This report considers graduates employed in non-graduate occupations. Using survey data from Futuretrack and Moving On, it compares the early career paths of two graduate cohorts. Those who graduated in 1999 (‘the class of 1999’) are contrasted with those who applied for higher education in 2006 and subsequently graduated in 2009 from a three-year course and in 2010 from a four year course (‘classes of 2009 and 2010’). It analyses graduates’ time spent in non-graduate jobs from a longitudinal process-orientated perspective; from a cross-sectional perspective; and in a content analysis.
Importantly, the report highlights that the concept of ‘non-graduate occupations’ is contested and that a plethora of different definitions and different ways to measure the amount of graduates in non-graduate occupations exists. This report utilises the definition of non-graduate occupations proposed by Elias and Purcell, (2004) which states that a non- graduate job is one for which a ‘graduate level education is inappropriate’. The classification used in the report is based on aggregated occupational information from the Labour Force Survey (LFS) validated using empirical graduate data (Elias and Purcell, 2004).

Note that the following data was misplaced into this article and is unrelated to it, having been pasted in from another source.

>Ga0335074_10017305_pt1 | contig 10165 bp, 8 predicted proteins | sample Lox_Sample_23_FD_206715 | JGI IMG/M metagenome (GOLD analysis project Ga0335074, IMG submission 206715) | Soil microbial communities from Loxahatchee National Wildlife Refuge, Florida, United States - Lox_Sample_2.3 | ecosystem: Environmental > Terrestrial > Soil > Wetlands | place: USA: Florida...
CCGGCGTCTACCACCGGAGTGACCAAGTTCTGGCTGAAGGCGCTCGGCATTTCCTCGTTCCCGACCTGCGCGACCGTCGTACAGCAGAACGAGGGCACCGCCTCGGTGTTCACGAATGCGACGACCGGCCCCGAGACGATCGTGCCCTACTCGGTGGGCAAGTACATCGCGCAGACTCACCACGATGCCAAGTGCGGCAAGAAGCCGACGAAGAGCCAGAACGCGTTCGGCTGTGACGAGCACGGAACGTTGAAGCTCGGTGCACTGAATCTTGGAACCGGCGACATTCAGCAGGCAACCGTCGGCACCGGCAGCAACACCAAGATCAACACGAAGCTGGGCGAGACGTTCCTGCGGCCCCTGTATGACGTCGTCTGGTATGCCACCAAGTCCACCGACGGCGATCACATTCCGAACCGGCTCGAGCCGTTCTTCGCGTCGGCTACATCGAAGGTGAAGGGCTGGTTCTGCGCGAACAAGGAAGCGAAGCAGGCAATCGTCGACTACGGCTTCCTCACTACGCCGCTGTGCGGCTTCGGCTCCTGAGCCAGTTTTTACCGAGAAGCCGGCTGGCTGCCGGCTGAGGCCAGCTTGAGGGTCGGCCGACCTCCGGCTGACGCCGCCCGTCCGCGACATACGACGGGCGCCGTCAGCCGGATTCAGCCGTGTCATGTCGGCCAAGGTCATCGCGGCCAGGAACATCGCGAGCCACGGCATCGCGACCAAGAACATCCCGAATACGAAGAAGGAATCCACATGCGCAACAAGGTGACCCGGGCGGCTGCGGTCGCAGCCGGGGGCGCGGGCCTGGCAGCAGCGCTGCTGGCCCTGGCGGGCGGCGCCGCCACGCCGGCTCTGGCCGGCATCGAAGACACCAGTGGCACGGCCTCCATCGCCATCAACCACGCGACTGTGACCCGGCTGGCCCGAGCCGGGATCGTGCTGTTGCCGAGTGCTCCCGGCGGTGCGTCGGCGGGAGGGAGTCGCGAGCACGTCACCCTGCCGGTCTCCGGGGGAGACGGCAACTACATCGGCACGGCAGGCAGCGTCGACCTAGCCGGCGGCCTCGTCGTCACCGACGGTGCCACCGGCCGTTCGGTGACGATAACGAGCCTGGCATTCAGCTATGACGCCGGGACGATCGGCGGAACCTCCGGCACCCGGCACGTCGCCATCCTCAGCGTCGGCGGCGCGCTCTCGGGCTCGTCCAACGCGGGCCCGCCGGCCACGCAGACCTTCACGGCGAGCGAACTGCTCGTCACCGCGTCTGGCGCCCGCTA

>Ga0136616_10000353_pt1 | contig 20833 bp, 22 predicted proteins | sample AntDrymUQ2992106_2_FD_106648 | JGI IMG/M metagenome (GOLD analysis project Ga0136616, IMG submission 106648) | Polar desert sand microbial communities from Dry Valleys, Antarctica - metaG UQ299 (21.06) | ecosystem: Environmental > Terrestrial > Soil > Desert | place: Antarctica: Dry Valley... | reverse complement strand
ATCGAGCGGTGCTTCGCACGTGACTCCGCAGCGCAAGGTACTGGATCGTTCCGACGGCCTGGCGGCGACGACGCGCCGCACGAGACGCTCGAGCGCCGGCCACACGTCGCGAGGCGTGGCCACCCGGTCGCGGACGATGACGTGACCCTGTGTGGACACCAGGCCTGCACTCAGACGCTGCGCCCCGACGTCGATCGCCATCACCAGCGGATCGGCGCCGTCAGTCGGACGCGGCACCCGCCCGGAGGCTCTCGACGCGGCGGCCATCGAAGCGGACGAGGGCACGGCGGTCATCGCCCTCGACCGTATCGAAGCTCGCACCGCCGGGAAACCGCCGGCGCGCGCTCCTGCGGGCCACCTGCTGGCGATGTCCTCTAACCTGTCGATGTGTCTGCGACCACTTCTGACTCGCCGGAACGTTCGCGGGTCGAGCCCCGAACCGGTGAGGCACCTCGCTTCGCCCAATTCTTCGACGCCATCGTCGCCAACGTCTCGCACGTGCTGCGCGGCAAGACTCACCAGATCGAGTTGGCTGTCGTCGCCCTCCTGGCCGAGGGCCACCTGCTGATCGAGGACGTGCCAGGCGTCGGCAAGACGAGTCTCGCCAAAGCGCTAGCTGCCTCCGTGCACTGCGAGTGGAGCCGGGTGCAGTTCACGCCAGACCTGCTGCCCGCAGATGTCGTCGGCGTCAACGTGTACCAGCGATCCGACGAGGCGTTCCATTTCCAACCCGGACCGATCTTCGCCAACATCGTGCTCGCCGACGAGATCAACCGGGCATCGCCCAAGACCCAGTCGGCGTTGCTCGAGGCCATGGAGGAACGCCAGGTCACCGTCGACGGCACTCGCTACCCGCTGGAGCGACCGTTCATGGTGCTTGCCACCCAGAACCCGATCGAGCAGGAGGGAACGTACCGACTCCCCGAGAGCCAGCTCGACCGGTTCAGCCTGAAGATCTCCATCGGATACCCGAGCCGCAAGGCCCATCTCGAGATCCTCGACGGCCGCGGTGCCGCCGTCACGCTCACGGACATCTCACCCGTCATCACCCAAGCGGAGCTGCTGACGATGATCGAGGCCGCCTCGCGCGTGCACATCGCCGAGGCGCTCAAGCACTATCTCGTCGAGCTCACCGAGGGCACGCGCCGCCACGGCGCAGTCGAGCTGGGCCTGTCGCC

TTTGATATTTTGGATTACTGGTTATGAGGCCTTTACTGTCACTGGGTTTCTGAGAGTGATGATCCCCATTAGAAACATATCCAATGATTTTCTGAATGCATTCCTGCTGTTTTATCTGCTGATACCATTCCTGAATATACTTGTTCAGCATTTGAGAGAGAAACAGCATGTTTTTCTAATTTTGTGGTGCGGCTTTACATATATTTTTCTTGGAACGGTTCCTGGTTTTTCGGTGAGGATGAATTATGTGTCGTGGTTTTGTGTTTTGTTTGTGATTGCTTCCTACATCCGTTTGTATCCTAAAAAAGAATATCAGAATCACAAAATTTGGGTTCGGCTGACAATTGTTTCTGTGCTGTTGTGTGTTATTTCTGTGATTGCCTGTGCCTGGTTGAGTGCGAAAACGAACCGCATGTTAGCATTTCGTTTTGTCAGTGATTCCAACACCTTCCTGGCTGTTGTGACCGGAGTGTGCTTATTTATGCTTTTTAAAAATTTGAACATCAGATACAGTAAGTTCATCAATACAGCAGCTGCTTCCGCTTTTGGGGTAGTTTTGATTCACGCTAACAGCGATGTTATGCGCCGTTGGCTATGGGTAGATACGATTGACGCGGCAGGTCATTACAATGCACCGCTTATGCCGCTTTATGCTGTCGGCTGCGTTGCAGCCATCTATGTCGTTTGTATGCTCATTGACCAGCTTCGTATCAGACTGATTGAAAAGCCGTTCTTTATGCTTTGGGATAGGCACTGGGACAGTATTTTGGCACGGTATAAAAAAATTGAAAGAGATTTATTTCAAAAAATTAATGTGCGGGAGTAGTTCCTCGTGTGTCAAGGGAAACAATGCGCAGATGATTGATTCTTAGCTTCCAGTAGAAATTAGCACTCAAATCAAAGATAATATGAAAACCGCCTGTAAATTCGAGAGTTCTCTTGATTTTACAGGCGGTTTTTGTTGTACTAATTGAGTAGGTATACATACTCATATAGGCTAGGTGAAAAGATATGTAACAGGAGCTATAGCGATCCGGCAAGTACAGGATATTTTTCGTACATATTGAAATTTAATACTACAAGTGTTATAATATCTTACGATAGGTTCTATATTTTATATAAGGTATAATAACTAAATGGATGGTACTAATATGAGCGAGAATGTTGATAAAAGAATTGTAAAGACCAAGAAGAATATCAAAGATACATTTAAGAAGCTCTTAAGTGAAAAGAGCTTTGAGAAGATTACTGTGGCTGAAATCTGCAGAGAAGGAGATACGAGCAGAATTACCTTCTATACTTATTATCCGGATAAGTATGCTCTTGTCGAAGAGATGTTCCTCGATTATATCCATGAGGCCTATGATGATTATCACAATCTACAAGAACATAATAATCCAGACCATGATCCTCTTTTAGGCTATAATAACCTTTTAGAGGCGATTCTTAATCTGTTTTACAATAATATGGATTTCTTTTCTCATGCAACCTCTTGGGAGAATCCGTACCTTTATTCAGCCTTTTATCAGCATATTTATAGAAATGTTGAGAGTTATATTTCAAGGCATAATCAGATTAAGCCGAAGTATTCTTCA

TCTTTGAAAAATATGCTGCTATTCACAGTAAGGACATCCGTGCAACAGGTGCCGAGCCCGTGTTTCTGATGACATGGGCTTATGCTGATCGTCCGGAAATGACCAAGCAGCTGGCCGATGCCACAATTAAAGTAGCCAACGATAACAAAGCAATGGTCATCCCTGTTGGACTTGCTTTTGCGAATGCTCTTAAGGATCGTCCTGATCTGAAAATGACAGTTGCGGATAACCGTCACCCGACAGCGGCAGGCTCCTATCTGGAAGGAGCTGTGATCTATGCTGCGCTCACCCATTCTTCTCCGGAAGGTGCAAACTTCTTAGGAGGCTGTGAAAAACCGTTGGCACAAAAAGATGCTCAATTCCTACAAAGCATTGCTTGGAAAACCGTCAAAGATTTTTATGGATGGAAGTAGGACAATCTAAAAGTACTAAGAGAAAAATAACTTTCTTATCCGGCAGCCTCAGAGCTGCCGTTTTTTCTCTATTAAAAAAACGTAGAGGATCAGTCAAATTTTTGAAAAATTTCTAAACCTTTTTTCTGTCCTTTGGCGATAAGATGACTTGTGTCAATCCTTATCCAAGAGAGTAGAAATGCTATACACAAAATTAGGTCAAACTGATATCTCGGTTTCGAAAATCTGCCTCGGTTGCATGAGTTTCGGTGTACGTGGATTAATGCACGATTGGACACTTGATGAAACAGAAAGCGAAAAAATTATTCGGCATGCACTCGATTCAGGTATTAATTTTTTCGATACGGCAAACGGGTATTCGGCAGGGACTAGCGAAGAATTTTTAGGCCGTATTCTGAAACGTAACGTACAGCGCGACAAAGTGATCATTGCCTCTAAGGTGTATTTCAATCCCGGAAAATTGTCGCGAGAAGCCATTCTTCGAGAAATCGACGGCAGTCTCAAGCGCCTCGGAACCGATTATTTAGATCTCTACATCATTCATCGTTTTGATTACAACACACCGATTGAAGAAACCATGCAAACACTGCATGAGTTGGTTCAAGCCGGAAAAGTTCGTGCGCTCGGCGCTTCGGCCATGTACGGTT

While non-graduate positions may function as stepping stones into graduate jobs during recession, this research observes that many graduates who were first employed in non-graduate jobs remain in those jobs and lose contact with potential graduate employers and, therefore, the potential for graduate employment. This effect is compounded for certain groups such as those from lower socio-economic groups and those who graduated from lower tariff higher education institutions (HEIs), where employment in non-graduate jobs is usually more concentrated.
There search further found differences in the patterns of employment between the cohorts with regards to gender, mobility, and work experience. It highlights that subject, choice of HEI, degree classification and type of work experience all had an impact on the length of time that graduates from both cohorts spent in non-graduate roles following graduation.
It also provides insight into what graduates think about their employment situations at the time the final field work was conducted. Overall, the report shows that, while some graduates managed to progress from non-graduate roles to roles more appropriate to their degrees and accumulated experience, others who were still in non-graduate employment expressed deep frustration about their lack of progression.
Finally, the report suggests a number of areas for further research including: how graduates can enhance their employability while working in non-graduate roles; the role that further study plays in improving long term employment outcomes; and the link between work experience and employment outcomes.